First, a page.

And then I just floated in this new version of routine—my father wearing Justin’s clothes and my mother picking out flowers for the stone, the way you’d pick out a new blouse. Christmas morning two months later and all eyes on Dad, sullen in the space at the table where his son would have sat. Forget about the way my oldest brother keeps his eyes on his plate, how he can’t look up at the gap.
Forget about me, Justin’s only sister, how I sat detox program lobbies with bags of socks and underwear and new toothbrushes, or courtrooms with crumpled proof that my half-blood enough could section him behind bars. Baby sisters to their brothers are just play-things or parasites, sometimes both, never more. “At least now,” a drunk family friend tries to relate to me once, “You don’t have to see him suffer anymore.”
They were wrong. I see it every day. I can still hear how my feet sounded on hospital tile. I remember how glassy Justin’s eyes got when he got off his bike and barreled into my house for dinner, and how angry his highs made me. I can recall the hung silences as he walked away injured from my bedroom door when I didn’t want to talk to him, not really, because he was so selfish in choosing the needle over me. When I look in mirrors I see his tiny eyes and his sneaky grin because they match mine; because in ways we were the same, after all, since now I’ll just go out and drink to forget him just like he went out and got high to forget me--
And the rubber band snaps back, because that’s grief. It’s harsh and then it disappears. When, for a second, I feel almost at peace, but there’s days where my lungs just don’t fill up right and I want to sit with him again, feet crushed under his weight. How I’d rather him here and hurting me over hurting me while being gone.
I don’t know why they aren’t asking anymore, but I think I’ll eventually stop wondering. It’s just, I think people assume that loss is concrete, and since someone says there is nothing worse than a parent losing a child, that means all the other floating victims of loss are only hurting for a phase. That phase could be a month, or a year, or on the schedule of whenever his birthday comes around, but a phase nonetheless.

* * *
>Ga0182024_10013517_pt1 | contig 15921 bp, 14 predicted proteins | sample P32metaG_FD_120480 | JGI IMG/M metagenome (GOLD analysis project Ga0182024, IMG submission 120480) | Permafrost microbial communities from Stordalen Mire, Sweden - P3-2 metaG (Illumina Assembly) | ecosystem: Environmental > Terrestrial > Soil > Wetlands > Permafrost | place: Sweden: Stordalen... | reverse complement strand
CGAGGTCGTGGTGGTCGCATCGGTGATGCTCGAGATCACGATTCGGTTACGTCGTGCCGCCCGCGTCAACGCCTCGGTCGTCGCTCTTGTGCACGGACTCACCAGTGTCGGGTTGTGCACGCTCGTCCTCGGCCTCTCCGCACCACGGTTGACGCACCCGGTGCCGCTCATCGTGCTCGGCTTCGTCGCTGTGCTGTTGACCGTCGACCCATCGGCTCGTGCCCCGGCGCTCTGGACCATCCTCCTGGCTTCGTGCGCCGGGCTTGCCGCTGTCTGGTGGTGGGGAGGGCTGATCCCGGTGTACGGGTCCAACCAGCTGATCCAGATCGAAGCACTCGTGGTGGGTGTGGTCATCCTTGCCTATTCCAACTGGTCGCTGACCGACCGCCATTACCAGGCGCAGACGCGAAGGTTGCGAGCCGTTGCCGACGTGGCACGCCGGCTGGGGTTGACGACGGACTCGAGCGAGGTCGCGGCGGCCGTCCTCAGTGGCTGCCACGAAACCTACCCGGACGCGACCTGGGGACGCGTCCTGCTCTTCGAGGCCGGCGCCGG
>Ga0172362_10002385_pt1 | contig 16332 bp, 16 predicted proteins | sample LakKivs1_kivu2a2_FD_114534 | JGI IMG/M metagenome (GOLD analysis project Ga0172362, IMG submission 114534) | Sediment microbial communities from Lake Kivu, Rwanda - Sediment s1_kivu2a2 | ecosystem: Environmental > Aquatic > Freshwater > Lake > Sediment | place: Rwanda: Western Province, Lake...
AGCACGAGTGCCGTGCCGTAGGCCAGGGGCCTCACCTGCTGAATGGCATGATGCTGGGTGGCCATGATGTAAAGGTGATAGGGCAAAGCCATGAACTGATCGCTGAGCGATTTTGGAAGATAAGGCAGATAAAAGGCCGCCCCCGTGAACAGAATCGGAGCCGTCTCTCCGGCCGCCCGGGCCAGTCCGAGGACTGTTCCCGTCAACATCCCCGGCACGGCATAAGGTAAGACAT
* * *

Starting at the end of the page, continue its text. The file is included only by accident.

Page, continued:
I would like to stand up and say that my grief as a sister is not a phase. My panic late at night or my memory bites making me ache until I’m dry, and hard, and then soft again, it’s not going to leak out.
I no longer feel resentment for the people that don’t ask me if I’m okay anymore. I should have known this a lot sooner, but now it’s definite – not asking doesn’t substitute for not caring. Just like, not crying doesn’t substitute for not hurting.
While I appreciate your tip-toes around the subject and the way the air hisses between your teeth when you think you’ve said too much, I sincerely disagree. Losing him hurts me all the time, every day, nearly every second. You can numb me up or hug it out, but the ache’s not going anywhere.
My grief has taught me that my brother’s death has not caused a bruise. It’s broken something in half. I’m learning to carry both halves now, that’s all.
The first time after my brother’s death that someone asked if I had siblings, I stammered. I almost cried. One was still alive, after all, but where do I go from here? I tried to explain. It felt artificial. Now, I say two, there’s two brothers I love, and I leave it there.
Grief breaks you forever. You won’t heal, and that’s okay. You’ll learn to carry your separate halves.
About the art:
I ran through a few ideas for this piece before coming to this concept.
As someone who has also suddenly lost someone close to me, I really connected to the idea Jaran had about floating through time with a constant ache, and hitting hard ground on certain anniversaries or birthdays. The pain never goes away, but you learn to live a new normal. That new normal can sometimes feel unreal, or like you're floating and watching everything happen around you like you aren't there.
I created an image of Jaran floating in what could be sky, space, or water - finding herself hovering over and looking down at time passing below her as the seemingly unreal reality continues around her.
It may be damn near impossible on some days, but I hope Jaran continues to float on.